13 posts tagged with nintendo by Effigy2000.
Displaying 1 through 13 of 13.
This great Flickr album of classic video game advertisements is a nostalgia overdose for those of us who read video-game magazines in the 80s and 90s. From classic ads like the "Genesis Does What Nintendon't" ad to ads for Pac Man, The Simpsons, Super Mario Brothers 2 and ye olde Atari Lynx, this helps you relive the glory days of the medium, when even the ads were entertaining. And for those of you who never got to experience gaming magazines in their heyday, check out this entire copy of the first issue on Nintendo Power (PDF) from way back in 1988. And then get off my lawn.
The Earthbound Journal is the Mother of all fan projects; a labour of love that took journalist Armand Kossayan over 150 hours to complete. And it's amazing. Armand describes it as "a retelling of the game’s plot from the point of view of primarily Paula and Jeff, with some smaller parts from Ness and Poo." Did I mention it's free. Go get it!
Reinier van der Ende, an x-ray technician at the largest hospital in the northern part of the Netherlands, decided to combine his work with one of his hobbies and proceeded to x-ray his collection of video game consoles, peripherals and game cartridges. Here are the fruits of his labour. [more inside]
Bought a video game second hand and found it doesn’t have a manual? Or have you been thinking about that great manual that came with that copy of The Legend of Zelda: A Link to the Past you owned years ago and wouldn't mind taking a look through it again? Well, help is at hand! Vimm offers you heaps of free pdf manuals from retro systems as old as the Atari 2600 and as recent as the N64! Meanwhile Meekeo does much the same, although it mostly looks after current generation systems (including the PC) only. Finally, if you own a Nintendo Wii, DS, Gamecube or Gameboy Advance, Nintendo is offering up full colour pdfs of games they publish(ed) for these systems, as well as manuals for some of their older games.
Nintendo Comics System. Full colour scans of most of the Super Mario Brothers comics that many Nintendo fans, such as myself, read back during the 90s. Oh, as well as Legend of Zelda, Punch Out!!, Metroid and Captain N: The Game Master. Further reading, if you dare.
The Nintendo Entertainment System (NES) was the most popular console of the 80s but the unstoppable march of time and the introduction of more advanced 16 bit consoles inevitably ensured its demise. But you can't keep a good console down and now it's back, thanks to the work of some dedicated mods out there. But it's not quite how you remembered it. I mean, I don't remember the NES ever coming in the form of a belt, do you? Or a coffee table, for that matter. Those insane NES hackers have even gone and put an NES in an NES cartridge. There's also an NES in an NES controller, an NES in a lightgun, a wooden NES, an NES alarm clock, an NES wallet or finally, an NES guitar. Want to see more? Check this out.
Got some time to kill? Well then, maybe you should start exploring the exciting world of papercraft! To get you started, here's a link to 100 free paper models and toys. Once you're done there, you might want to start checking out card modeling, build some skyscraper models, animals and motorcycles and when you get really good, faces of real people such as these. There's even some creative paper modeling websites out there for the kids and people who like Pokemon and Nintendo. And if all those links still aren't enough to satiate your new found lust for papercraft, check out this papercraft search engine for even more designs.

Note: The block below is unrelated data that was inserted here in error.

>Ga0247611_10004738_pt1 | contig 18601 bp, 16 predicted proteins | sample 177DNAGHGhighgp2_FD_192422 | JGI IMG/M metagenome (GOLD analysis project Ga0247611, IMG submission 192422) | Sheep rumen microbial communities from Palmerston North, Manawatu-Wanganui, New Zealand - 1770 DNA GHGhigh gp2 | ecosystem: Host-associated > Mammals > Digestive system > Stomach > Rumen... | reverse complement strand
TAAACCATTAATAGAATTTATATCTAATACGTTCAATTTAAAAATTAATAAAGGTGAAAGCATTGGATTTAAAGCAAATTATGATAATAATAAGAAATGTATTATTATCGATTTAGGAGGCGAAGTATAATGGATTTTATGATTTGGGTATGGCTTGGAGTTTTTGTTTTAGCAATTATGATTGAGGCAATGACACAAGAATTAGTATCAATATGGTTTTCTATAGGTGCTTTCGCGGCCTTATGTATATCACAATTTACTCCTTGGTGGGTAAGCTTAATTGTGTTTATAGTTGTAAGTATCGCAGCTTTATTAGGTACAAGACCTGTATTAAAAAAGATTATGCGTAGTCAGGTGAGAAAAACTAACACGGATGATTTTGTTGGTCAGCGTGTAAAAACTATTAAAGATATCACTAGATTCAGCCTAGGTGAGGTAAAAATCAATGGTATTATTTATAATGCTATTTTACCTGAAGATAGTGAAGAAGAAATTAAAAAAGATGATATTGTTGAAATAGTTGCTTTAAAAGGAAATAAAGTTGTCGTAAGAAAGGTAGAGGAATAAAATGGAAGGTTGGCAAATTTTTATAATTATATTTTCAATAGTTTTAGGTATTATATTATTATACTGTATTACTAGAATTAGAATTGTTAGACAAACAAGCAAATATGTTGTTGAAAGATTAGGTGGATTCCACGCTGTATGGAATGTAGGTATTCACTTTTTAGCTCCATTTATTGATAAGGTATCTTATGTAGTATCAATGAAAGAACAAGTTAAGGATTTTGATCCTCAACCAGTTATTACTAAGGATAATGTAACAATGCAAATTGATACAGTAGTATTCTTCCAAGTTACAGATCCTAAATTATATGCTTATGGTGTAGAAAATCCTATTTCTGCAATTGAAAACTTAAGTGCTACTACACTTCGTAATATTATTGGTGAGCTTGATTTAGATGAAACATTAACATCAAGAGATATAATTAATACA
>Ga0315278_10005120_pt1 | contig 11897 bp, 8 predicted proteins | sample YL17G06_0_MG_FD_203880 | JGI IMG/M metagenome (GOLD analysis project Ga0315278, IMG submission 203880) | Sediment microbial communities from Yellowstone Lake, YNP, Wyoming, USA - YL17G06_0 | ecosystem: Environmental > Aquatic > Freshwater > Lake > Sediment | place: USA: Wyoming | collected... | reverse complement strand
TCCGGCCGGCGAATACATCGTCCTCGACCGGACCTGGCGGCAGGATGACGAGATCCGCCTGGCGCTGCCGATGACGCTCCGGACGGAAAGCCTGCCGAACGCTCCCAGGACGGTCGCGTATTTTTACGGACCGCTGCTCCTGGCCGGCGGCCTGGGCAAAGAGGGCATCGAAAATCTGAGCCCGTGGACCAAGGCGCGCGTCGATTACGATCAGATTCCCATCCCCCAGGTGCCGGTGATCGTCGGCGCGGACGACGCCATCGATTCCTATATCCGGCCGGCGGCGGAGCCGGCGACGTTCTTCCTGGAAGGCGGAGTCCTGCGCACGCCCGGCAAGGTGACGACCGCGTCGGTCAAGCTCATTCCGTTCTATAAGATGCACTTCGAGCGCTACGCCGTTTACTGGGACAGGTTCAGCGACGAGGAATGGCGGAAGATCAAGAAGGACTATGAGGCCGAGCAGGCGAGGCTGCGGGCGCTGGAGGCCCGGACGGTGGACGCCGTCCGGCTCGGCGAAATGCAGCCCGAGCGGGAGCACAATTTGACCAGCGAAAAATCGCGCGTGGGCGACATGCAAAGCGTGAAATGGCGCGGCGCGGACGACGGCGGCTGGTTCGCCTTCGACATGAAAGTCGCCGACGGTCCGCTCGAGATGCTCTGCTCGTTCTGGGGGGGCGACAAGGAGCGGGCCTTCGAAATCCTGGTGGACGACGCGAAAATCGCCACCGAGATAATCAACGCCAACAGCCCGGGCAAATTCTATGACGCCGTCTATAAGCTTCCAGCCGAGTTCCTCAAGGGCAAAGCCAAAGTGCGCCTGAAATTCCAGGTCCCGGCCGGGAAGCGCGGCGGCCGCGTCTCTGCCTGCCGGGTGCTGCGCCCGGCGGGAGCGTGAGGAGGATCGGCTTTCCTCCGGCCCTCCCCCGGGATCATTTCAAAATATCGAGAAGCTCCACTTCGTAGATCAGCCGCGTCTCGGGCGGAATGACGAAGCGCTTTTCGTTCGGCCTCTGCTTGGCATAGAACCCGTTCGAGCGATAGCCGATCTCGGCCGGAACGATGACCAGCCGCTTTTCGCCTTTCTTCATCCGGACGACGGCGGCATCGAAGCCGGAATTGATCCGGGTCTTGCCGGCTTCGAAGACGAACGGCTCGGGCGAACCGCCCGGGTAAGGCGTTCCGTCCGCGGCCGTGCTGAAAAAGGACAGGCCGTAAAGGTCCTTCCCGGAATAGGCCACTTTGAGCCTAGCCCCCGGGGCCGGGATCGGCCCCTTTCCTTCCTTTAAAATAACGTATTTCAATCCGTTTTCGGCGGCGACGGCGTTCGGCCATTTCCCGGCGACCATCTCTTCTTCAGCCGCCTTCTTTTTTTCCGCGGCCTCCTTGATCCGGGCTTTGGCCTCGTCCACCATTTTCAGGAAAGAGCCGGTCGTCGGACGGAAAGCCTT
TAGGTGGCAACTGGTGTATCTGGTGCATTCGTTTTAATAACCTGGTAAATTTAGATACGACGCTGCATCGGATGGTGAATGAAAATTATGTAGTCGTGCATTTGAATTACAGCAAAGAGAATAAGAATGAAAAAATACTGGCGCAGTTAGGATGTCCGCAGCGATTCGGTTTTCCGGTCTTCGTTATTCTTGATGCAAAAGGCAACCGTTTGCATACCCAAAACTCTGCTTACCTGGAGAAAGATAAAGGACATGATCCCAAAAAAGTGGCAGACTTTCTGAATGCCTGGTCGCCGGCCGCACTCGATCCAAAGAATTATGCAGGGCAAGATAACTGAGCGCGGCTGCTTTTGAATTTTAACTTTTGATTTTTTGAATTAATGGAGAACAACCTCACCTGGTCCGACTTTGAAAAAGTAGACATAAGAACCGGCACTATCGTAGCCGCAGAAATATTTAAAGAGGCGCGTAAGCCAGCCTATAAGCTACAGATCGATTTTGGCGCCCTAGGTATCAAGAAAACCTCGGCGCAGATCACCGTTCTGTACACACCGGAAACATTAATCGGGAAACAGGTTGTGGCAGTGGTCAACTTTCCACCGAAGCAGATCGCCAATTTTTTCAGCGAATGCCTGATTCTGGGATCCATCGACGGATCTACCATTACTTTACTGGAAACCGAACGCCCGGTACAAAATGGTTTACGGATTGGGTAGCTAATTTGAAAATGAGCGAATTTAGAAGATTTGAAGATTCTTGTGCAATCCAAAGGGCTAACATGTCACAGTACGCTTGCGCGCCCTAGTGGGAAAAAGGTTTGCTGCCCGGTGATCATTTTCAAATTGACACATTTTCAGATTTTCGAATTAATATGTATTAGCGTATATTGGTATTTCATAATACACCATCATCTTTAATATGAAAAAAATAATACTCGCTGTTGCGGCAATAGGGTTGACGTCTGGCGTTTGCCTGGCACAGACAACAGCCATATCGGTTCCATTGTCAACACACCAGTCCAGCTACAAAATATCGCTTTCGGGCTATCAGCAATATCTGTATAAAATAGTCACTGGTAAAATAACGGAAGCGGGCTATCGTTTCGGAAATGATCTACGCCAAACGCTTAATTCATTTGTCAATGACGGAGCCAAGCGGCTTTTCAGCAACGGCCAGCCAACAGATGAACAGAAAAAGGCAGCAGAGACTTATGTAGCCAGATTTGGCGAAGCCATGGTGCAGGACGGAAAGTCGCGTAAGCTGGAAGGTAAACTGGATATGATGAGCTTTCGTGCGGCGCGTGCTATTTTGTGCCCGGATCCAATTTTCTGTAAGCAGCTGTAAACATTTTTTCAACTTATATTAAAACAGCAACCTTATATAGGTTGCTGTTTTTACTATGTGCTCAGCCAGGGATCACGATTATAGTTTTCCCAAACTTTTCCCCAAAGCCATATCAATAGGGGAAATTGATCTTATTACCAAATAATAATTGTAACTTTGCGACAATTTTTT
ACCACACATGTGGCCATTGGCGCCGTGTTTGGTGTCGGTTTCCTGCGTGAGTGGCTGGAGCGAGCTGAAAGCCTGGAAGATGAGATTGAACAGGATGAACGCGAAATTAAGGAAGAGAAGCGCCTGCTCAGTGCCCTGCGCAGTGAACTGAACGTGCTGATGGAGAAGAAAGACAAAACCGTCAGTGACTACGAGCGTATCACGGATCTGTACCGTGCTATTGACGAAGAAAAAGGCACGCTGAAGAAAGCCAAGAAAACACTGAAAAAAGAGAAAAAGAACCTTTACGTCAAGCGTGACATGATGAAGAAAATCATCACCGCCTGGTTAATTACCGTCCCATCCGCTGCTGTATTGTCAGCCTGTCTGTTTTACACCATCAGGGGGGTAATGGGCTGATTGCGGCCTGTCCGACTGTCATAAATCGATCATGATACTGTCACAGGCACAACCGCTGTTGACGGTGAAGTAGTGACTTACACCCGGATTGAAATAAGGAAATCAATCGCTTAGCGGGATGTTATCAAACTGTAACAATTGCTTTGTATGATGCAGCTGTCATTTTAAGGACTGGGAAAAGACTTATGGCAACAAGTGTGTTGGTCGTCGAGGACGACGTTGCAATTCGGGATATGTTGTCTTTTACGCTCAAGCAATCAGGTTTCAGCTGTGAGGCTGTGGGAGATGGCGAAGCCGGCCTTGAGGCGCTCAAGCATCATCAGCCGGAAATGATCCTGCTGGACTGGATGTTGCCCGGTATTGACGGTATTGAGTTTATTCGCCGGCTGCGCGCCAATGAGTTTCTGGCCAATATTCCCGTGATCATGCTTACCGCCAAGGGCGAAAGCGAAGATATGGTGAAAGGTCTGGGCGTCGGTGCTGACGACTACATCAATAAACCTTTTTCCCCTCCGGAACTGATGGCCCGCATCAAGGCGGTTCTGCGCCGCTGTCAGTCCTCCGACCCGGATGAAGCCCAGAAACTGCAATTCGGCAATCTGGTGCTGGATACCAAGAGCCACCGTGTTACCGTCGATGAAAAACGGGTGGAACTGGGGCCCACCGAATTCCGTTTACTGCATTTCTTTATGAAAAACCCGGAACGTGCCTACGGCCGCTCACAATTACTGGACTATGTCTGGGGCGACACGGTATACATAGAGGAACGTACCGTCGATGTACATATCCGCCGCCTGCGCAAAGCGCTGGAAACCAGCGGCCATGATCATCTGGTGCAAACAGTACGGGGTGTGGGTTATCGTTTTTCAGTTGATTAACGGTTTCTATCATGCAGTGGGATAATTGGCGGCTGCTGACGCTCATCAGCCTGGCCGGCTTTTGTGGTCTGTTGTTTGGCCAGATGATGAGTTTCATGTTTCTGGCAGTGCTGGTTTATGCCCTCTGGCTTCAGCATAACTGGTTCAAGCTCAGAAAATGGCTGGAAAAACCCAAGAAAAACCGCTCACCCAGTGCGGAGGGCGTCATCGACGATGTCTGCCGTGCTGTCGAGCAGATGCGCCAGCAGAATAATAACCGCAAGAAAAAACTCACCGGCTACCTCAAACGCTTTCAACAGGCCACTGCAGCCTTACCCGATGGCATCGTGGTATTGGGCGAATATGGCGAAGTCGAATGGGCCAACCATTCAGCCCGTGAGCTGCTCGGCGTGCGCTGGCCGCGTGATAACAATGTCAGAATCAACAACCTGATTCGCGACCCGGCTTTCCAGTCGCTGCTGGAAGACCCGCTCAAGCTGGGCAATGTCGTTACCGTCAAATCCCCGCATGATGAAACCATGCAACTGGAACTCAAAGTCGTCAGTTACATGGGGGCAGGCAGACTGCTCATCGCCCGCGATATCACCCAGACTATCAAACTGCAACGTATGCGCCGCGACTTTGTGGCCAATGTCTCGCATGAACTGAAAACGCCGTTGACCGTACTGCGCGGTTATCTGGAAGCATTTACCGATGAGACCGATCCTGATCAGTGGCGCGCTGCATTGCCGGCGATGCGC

This was not a triumph. I'm making a note here. Epic fail. It's hard to overstate my disappointment. Nintendo. They do what they must at E3 because they can. For the good of all casual gamers except the ones who are hardcore. But there is no sense crying over every mistake. You just keep on trying till you run out of new games. And the science gets done, and you make some neat pheripheral add-ons for the people who own a Wii.
With the release of Super Mario Galaxy on Wii, now is a perfect time to look back at the History of the Super Mario Brothers.
Wii have a problem... documenting in pictorial form the latest trend in gaming violence. Namely, that of damaged electronics due to Wii related activities. Apparently the phenomenon is so wide spread that Nintendo has had to go and make an official safety information guide for playing with the Wiimote.
Humans are educated stupid because they are really dumb and cannot even comprehend the Gamecube programming code when our god Miyamoto explains it to them. $1,000.00 to one disproving the Gamecube. $100.00 for 1 MIT student found not playing Gamecube Cube. $500.00 for 1 MIT professor eating Gamecube. To be awarded after dessert.
A long time ago, way back before the internet brought us gaming news virtually at the click of a button, gamers had to get their gaming news via magazines. For console owners living in the United Kingdom and Australia, the magazine of choice would almost certainly have been Mean Machines. Combining gaming news with classic British humor* with a great layout, Mean Machines made for a great read every issue. Though now (sadly) long dead, nostalgic fans of Mean Machines will undoubtedly be happy to learn that you can now read every one of their reviews online in both HTML and scanned pdf formats at The Mean Machines Archive. With an issue by issue examination of this classic publication, the site is well worth a look if you were a fan of the magazine or just to see what gaming news was like before the likes of IGN (which, interestingly enough, lead editor of Mean Machines Julian Rignall would one day join).
* not an oxymoron
* not an oxymoron